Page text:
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    In American and other western universities, a considerable part of student body of Hindi as a foreign language (HFL) courses comprises second and third generations of Indian diaspora “Heritage Learner” students. Living in a community, cultural ties are maintained with the help of some pan-Indian elements such as Indian festivals and the popular culture of Bollywood. Bollywood and Bollywood type soap operas have become a driving force in raising the interest and motivation of not only diasporic students, but also often ethnically non-Indian students too. Including Bollywood elements in HFL classes through songs, video clips of popular dialogue sequences, and posters of Hindi films keeps the students’ interest level very high. Often Bollywood type sequences can be used in a role play, script (for a film scene) writing activities or other communicative tools. There is also a downside to Bollywood in HFL teaching. As the stories of Bollywood movies are often unrealistic, so is the language used in them. There is excessive code switching between Hindi and English, and sometimes different dialects or even other cognate languages such as Punjabi, Marathi or Gujarati which can be potentially confusing and misleading for students. However, the incorporation of carefully selected Bollywood elements can enhance the students’ learning experience.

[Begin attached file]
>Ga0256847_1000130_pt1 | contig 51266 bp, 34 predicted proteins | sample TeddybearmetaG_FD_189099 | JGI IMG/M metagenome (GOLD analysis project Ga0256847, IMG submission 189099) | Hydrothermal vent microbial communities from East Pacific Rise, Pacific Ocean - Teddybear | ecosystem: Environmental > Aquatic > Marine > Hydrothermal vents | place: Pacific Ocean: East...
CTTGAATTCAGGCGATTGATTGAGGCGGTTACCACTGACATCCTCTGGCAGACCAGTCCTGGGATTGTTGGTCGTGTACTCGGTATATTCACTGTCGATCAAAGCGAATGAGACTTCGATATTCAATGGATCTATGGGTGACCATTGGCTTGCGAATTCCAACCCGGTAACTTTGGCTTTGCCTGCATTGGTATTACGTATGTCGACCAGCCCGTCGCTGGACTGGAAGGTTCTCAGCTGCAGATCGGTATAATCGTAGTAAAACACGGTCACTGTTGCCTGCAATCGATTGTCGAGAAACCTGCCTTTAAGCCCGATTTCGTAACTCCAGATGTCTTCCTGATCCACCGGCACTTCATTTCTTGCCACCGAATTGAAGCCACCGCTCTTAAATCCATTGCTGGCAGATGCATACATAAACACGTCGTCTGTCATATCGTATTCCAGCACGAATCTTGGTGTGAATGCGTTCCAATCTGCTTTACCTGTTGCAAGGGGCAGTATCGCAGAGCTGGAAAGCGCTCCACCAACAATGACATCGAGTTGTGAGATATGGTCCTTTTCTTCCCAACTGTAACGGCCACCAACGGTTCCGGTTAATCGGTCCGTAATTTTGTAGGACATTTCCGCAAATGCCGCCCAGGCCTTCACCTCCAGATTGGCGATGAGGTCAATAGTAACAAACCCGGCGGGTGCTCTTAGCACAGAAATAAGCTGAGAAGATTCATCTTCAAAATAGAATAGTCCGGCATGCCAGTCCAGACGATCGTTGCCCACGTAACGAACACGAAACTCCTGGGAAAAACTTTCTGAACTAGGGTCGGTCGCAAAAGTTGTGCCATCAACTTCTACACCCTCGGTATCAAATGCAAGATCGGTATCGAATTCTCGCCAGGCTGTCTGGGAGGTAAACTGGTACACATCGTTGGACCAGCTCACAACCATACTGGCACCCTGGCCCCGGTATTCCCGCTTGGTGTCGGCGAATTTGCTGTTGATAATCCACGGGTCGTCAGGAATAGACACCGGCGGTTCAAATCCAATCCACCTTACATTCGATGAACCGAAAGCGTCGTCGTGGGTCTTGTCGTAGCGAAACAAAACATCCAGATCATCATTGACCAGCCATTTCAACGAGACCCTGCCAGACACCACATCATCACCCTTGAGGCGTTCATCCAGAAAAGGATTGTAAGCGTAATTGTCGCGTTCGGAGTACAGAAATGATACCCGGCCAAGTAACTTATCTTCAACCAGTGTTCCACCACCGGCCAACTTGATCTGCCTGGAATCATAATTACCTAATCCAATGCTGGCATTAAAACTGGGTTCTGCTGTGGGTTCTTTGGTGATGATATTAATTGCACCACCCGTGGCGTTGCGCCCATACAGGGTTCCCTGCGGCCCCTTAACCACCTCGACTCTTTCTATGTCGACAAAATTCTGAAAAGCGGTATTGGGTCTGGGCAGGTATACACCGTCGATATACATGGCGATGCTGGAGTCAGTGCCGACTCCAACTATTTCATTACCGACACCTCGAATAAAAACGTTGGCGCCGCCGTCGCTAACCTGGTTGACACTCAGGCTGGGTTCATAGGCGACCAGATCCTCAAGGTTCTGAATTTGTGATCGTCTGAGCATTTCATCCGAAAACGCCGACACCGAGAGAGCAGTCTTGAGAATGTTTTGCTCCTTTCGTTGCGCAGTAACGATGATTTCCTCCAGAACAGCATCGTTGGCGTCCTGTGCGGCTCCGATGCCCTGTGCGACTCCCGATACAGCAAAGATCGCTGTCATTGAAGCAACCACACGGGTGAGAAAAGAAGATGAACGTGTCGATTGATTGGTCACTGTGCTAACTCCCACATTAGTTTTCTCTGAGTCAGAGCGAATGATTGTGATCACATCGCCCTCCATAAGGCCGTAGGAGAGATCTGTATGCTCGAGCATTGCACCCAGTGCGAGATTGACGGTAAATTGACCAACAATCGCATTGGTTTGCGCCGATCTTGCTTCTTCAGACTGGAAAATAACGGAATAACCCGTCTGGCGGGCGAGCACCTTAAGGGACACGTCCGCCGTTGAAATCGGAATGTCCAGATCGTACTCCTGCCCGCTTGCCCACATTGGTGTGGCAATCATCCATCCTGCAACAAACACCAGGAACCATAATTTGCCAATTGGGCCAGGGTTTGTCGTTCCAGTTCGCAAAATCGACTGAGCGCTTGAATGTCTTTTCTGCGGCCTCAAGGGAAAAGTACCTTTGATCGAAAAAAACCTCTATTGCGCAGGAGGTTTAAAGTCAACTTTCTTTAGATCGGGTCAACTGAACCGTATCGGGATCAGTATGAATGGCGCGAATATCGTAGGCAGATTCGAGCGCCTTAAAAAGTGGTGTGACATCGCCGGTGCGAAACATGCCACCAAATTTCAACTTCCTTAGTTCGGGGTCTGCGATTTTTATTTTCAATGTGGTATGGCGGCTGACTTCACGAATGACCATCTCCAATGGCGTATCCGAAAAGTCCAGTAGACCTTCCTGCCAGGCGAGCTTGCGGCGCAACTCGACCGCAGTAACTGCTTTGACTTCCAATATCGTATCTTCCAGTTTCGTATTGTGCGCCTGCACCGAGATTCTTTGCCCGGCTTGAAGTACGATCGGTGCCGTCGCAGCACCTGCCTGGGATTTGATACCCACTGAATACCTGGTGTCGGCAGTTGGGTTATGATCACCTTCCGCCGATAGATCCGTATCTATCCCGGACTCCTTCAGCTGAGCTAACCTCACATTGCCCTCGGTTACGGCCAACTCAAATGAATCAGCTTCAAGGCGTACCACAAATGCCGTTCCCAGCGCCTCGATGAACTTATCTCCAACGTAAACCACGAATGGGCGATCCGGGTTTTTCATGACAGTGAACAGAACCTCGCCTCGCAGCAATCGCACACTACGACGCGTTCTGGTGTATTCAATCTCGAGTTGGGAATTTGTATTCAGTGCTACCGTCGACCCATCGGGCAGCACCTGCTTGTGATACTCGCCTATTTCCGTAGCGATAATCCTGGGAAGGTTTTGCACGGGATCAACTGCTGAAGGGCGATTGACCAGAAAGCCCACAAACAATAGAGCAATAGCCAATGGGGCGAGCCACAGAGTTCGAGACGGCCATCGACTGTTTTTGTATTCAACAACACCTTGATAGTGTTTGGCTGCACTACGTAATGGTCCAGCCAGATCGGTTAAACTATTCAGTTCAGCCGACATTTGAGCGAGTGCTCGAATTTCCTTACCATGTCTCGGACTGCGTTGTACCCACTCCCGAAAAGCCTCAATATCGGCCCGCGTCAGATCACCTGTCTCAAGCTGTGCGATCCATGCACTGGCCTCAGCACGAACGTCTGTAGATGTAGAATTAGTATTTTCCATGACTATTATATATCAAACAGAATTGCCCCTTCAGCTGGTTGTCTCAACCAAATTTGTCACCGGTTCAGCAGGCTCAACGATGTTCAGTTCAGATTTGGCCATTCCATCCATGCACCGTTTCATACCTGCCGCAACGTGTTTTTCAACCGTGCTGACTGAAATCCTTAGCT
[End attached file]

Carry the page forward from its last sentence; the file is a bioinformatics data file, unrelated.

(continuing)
• Izumi Walker
    Raising Socio-Cultural Awareness through Contextual Analysis of TV Drama: A Pedagogical Approach for Keigo (pp. 334–353, in Japanese)